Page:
It's a wonder to me. We live in a culture where asking about the meaning of life is considered the ultimate stupid question. Even if you're asking your rabbi! Someone taught this ten year old kid that this question is funny, foolish. I don't want him to believe that. I want him to know that it's the deepest question that can be asked. So I answer him:

When God created the world, the world was not finished. The world to this day is filled with pockets of uncreated chaos. Disease, want, violence, hatred. These are all evidence of the uncreated corners of the world. When God made us, God asked us to be partners in the work of creating the world. That's the purpose of your life: L'taken olam b'malchut Shaddai, to mend the world into the image of Oneness. There is a corner of the world with your name on it -- a corner that only you, with your unique abilities and talents, can put right. You have the power in your hands to make a difference in the life of another human being. You have the power to recreate the world. God has shared that creative power with you. Learning to use that power with wisdom and with vision is the mission and meaning of your life.

Abraham Joshua Heschel taught that the reason graven images are forbidden by the Torah is not that God has no image, but because God has but one image: that of every living breathing human being. Therefore, you may not fashion an image of God in any medium other than that of your entire life.

The task of life is learning to make my ears the ears of God so that I can hear the world's cry for help. Learning to make my eyes the eyes of God so that I can see the opportunities to relieve the brokenness. Learning to make my hands into the healing hands of God so that I can complete the work of creation.

This year, teach a child to read. Magnificent project, Koreh LA -- the brochures are in the hallway. This year, join the walk against cancer on Mitzvah Day, the brochure is in the hallway. This year, take an hour a week to visit a hospital -- be our VBS person at a hospital near you...we'll teach you how. This year, give of yourself, find the power in your own hands. It's the only way to stave off the creeping futility of your life. A new car won't do it. A vacation won't do it. A new outfit won't do it. You've got to give of yourself. Give of your time. Give of your heart. You've got to let your eyes see the world's suffering and feel your own hands reach out to heal.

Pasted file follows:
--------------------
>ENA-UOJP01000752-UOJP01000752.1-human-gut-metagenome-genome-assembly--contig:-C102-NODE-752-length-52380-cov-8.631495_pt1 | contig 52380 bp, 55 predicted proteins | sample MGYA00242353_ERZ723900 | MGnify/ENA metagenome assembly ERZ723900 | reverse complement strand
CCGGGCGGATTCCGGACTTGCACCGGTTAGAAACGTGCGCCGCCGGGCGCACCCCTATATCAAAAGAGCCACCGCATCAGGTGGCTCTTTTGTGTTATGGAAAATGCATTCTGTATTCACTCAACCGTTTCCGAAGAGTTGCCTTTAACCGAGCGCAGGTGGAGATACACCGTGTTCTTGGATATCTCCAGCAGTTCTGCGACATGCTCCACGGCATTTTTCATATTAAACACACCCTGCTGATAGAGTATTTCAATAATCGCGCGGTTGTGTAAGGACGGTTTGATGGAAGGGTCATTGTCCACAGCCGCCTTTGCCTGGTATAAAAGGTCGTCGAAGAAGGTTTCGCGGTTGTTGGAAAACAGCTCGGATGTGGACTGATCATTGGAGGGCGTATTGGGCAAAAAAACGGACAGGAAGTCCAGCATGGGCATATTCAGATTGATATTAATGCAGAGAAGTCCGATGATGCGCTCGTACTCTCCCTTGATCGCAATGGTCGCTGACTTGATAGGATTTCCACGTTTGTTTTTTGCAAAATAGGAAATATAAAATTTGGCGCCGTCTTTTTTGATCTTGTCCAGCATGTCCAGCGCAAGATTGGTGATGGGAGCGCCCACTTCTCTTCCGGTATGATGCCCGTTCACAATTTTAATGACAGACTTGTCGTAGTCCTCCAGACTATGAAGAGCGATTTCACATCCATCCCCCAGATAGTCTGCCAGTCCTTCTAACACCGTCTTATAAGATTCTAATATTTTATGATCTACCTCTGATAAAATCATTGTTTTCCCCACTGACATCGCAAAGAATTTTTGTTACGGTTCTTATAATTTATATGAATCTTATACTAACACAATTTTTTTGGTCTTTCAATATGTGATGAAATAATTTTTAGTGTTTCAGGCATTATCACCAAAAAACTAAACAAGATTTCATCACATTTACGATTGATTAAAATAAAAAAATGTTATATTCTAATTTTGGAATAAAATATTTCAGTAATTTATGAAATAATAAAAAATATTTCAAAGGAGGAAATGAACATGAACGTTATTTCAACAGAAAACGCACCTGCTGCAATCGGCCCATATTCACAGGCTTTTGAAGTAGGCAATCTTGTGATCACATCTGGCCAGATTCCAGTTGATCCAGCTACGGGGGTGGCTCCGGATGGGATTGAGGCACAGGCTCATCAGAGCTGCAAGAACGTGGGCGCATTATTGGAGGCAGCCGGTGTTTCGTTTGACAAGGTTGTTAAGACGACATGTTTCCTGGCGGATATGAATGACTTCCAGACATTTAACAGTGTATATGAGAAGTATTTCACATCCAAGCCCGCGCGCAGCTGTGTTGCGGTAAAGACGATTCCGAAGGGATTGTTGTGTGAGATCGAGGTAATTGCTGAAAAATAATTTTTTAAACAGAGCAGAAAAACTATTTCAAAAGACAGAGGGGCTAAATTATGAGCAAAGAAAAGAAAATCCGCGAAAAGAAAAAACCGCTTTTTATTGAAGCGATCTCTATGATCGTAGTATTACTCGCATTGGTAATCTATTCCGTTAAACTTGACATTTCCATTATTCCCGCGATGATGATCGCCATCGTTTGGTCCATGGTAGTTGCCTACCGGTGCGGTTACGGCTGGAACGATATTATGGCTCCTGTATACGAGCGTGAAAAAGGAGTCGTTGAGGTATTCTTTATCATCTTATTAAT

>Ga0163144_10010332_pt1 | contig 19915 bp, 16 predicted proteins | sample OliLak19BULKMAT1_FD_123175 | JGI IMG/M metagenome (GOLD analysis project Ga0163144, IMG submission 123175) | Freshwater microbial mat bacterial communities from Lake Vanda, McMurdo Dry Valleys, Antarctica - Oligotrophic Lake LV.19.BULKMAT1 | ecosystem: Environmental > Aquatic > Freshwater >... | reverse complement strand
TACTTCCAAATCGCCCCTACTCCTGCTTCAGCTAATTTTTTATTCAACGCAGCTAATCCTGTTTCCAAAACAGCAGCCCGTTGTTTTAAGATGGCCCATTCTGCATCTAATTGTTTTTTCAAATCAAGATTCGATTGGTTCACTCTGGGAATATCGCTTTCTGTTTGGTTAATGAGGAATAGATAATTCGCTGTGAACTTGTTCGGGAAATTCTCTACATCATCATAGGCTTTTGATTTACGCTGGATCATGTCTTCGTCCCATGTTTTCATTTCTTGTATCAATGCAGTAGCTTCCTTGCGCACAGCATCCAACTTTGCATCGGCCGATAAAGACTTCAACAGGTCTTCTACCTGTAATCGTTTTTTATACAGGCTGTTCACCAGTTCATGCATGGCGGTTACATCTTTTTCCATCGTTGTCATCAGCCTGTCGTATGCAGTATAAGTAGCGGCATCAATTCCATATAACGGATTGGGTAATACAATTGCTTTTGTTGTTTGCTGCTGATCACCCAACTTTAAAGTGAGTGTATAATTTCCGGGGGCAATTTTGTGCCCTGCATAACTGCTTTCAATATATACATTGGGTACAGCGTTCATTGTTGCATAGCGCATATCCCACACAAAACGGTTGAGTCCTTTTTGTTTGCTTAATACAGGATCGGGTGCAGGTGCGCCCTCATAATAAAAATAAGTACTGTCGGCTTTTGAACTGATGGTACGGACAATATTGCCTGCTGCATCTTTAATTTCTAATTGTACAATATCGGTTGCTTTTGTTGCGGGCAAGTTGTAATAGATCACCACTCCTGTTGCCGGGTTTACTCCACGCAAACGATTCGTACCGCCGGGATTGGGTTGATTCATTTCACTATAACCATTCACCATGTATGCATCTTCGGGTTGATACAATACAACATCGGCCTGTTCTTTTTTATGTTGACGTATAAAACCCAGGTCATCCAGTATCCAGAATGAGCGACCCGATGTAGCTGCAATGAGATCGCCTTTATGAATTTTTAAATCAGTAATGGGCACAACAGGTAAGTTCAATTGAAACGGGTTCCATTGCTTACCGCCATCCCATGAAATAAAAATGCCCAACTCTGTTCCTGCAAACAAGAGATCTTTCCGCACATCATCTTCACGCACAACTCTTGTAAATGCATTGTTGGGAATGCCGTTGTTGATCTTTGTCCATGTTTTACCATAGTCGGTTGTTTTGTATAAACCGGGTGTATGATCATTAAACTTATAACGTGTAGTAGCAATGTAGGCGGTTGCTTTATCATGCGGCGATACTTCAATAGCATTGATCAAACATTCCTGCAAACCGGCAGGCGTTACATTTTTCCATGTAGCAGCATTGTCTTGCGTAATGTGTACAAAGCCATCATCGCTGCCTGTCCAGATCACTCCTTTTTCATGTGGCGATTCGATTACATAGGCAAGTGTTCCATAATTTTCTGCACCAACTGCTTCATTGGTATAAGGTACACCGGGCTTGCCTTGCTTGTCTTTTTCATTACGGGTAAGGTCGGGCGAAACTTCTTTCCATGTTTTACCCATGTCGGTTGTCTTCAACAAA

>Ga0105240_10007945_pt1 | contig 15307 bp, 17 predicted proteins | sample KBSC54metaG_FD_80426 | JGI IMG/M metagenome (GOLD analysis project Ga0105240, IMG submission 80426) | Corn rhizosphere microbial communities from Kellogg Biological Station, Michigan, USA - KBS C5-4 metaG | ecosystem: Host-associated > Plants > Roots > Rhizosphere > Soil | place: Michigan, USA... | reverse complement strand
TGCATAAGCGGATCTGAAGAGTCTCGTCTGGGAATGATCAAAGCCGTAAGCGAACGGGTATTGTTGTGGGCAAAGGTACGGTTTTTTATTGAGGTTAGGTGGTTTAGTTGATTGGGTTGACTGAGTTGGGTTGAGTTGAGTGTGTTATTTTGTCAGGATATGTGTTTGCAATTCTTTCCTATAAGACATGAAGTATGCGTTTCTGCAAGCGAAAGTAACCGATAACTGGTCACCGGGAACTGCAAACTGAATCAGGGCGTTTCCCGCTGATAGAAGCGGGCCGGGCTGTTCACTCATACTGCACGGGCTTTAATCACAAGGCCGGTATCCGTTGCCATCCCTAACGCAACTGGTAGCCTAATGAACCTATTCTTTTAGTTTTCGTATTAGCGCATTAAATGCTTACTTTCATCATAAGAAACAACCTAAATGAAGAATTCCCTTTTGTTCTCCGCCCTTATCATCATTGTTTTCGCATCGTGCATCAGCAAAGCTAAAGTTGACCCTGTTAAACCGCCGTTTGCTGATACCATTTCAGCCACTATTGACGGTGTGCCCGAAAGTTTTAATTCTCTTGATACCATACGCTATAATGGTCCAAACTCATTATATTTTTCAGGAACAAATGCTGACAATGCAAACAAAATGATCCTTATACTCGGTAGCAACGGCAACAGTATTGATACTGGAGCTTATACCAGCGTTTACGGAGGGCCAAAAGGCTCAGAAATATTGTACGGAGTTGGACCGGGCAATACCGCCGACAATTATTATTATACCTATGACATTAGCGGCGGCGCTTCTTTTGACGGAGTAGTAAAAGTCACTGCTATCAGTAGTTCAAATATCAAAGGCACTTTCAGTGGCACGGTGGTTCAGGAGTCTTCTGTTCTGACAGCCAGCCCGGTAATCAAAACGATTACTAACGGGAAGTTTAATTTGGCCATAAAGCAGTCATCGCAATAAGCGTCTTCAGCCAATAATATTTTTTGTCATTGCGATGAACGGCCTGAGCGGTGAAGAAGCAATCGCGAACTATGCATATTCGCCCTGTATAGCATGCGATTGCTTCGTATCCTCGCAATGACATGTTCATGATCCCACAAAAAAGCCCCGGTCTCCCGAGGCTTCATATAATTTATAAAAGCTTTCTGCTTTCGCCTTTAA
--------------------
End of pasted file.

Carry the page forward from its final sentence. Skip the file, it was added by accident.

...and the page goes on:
And don't tell me you're too busy. Because today you're too busy. Today you've too much to do. Today you're jammed up. Today you're swamped. And tomorrow, tomorrow you complain that you life is so futile, so empty, so weightless. This is how Jews save souls. Our own souls. The souls of our children.

When you doubt the existence of God, or the compassion of God, taught the hasidic master, Shnuer Zalman of Ladi, then go perform an act of lovingkindness. In that way, you will feel in your own hands the power of God's compassion, for yourself and for the world.

Al shelosha devarim ha olam omed, al ha torah v'al ha avoda v'al gemilut hasadim. The world, taught Rabbi Yohanan, persists because of Torah, of prayer and acts of human compassion.

To be human is wander, to be an exile. To be Jewish is to know that I'm never lost.

To be human is to be lonely, separated from God. To be Jewish is to know the presence of God, the miracle of life at every moment.

To be human is to fear that my life has no purpose, no meaning. To be Jewish is to feel my purpose in my hands.

To be human is to wonder if the world isn't falling apart. To be Jewish is to always hope.

We have no Temple. No sacrifices. No priests. But we have Torah, our prayer, the compassion we share with one another and with the world. We have something to say to the world, something to say to humanity in answer to its deepest questions.

This Yom Kippur, let us feel again reborn, renewed, refreshed. This Yom Kippur, let us dance!